Therefore, an antisemite chooses antisemitism as own outlook in order not to have to choose himself. A man does not just accept a certain bunch of ideas but his identity. However, an antisemite is afraid of himself, of own consciousness, freedom, a need to recognize personal responsibility, loneliness, and changes in life. In other words, antisemitism is the fear of humanity itself, as well as an evasion of existence. Here, Sartre sees a kind of psychological disposition that is generating opinions, beliefs, and stereotypes, the correctness of which is beyond doubt. The antisemitic worldview is determined by the need for xenophobia. It gives a sense of ownership of the country, and an antisemite seems to own it jointly with the other true people, who are rich and successful. A sense of unity with them compensates the limitations of these unlucky people, usually the representatives of the bourgeoisie. They feel – with no real apparent reason – superiority over every Jew, even over the most intelligent or wealthy one. Such behavior is an expression of the desire to rise at the expense of the others. The antisemite acts as a representative of the masses and on behalf of the people; he believes that the persecution of the Jews is necessary for the good of the nation (Sartre, 1995).

Finally, Sartre notes that anti-Semitism is not the problem of the Jews but rather of the rest of the world. In particular, he claims that it is antisemitism that forms a Jew (Sartre, 1995). However, it should be noted that this concept is referred not to a national but a social role of an outcast and a scapegoat. As it was mentioned before, the image of a Jew is particularly suitable for an antisemite, namely in his or her fight against the Evil. However, the role of the Jews (the outcasts) can be performed by any other social groups, usually racial minorities. By taking into account this fact, it is possible to draw a parallel between the antisemitism and the white supremacy as both of them are based on the same principles. In particular, simply being white is often enough for the self-identification that, in this case, does not require any efforts. Again, the feeling of supremacy is similar to that of an antisemite; it is reminiscent of the hereditary aristocracy and cannot be lost as it is given once and for all. The antipathy towards the people with a different skin color is often irrational and cannot be explained, so they often act as the mere objects of hatred rather than its cause. Therefore, just like antisemitism, the white supremacy is the problem of the white people.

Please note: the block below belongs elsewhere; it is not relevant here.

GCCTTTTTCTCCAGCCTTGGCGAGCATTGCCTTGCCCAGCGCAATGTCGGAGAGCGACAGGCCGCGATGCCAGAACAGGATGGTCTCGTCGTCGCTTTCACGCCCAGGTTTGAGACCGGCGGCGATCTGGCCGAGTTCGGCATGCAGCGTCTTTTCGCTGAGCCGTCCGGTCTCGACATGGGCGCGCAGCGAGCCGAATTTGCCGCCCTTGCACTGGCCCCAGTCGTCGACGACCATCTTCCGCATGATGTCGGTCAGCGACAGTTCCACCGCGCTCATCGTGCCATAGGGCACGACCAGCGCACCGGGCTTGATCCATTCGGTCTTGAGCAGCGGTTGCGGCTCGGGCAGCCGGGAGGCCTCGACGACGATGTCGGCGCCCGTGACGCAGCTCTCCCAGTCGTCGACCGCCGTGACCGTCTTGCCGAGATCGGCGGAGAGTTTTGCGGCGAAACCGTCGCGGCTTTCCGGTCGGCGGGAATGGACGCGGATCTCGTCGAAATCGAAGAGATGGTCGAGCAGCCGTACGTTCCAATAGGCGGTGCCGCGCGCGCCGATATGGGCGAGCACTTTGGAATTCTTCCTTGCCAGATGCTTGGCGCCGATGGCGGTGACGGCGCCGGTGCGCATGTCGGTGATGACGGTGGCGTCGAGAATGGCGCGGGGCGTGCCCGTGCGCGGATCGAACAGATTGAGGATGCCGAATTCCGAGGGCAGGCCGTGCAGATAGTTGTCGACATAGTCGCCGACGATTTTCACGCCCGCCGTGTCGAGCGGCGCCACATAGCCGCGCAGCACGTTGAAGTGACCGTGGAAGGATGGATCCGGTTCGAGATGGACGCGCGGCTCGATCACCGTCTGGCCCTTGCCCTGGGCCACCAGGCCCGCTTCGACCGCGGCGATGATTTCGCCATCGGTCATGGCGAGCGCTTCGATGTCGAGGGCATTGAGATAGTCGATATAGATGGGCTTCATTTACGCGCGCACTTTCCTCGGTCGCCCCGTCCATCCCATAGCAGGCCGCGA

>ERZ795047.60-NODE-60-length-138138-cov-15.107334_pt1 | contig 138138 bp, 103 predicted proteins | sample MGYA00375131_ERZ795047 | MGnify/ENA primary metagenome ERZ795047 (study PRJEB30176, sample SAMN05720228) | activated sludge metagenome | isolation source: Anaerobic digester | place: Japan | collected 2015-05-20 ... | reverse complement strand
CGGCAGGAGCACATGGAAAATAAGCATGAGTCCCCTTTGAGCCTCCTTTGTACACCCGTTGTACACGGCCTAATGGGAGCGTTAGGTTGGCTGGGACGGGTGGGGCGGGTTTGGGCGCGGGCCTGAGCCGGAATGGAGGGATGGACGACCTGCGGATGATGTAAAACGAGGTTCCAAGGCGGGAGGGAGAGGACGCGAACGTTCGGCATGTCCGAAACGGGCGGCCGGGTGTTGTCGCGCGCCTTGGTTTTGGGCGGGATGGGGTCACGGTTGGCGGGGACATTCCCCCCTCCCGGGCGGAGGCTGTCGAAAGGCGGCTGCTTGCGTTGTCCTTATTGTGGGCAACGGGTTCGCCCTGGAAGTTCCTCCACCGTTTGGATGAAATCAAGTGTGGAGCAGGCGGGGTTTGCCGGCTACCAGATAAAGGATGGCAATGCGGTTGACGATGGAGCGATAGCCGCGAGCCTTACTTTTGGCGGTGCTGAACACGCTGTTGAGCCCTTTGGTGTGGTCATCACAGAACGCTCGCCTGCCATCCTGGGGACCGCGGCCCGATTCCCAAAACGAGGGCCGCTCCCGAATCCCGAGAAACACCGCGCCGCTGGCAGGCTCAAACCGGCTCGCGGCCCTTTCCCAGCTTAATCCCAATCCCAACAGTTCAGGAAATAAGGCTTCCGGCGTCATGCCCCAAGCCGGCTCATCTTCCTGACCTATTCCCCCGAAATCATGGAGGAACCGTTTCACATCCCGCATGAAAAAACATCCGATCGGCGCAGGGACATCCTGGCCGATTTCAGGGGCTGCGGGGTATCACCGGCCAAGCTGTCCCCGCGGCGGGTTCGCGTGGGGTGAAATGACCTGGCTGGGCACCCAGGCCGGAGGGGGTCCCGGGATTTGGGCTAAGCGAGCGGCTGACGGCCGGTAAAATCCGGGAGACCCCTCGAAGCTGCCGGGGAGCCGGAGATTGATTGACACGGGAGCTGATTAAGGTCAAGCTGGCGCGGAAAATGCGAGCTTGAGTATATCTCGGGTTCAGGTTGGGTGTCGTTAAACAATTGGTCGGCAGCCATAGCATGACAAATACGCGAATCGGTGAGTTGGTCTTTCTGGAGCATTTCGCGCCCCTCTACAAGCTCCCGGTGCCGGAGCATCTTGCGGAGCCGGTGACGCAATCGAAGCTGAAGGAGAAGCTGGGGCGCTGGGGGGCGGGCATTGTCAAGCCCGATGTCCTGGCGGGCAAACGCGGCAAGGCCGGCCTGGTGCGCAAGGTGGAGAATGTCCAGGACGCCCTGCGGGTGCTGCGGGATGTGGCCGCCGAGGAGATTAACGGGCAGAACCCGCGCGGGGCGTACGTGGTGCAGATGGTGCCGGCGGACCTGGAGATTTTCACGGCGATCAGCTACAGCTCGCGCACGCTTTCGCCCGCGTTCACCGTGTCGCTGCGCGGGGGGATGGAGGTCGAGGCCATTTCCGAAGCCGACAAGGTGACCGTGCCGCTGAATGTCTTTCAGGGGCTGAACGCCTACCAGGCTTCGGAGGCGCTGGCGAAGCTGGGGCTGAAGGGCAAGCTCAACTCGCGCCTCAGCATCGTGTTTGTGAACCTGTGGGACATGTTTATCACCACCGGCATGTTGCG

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As a conclusion, it is possible to say that Sartre views antisemitism as a psychological phenomenon. In particular, the irrational hatred towards the Jews is often based on the desire to rise at the expense of the others, which is characteristic of many people. At the same time, antisemitism is a sign of spiritual poverty, as well as a rejection of complexity and individuality in the favor of simplicity and integrity. The reasons for the existence of this phenomenon may be a fatigue and isolation of the Old World, fashion, snobbery, and, of course, fear. The fear of making a choice and bearing responsibility for one’s actions leads to a desire to find peace and tranquility in a way that does not involve any of these hurdles. Therefore, for many people, antisemitism is a door to their world, in which the Good and Evil are clearly distinguished, and these people are undeniably on the side of the first one. Therefore, antisemitism, just as racism, is a blight on the humankind. However, despite all the attention it has received, this problem is far from being solved, and no one can say for sure whether the world will ever be free from it.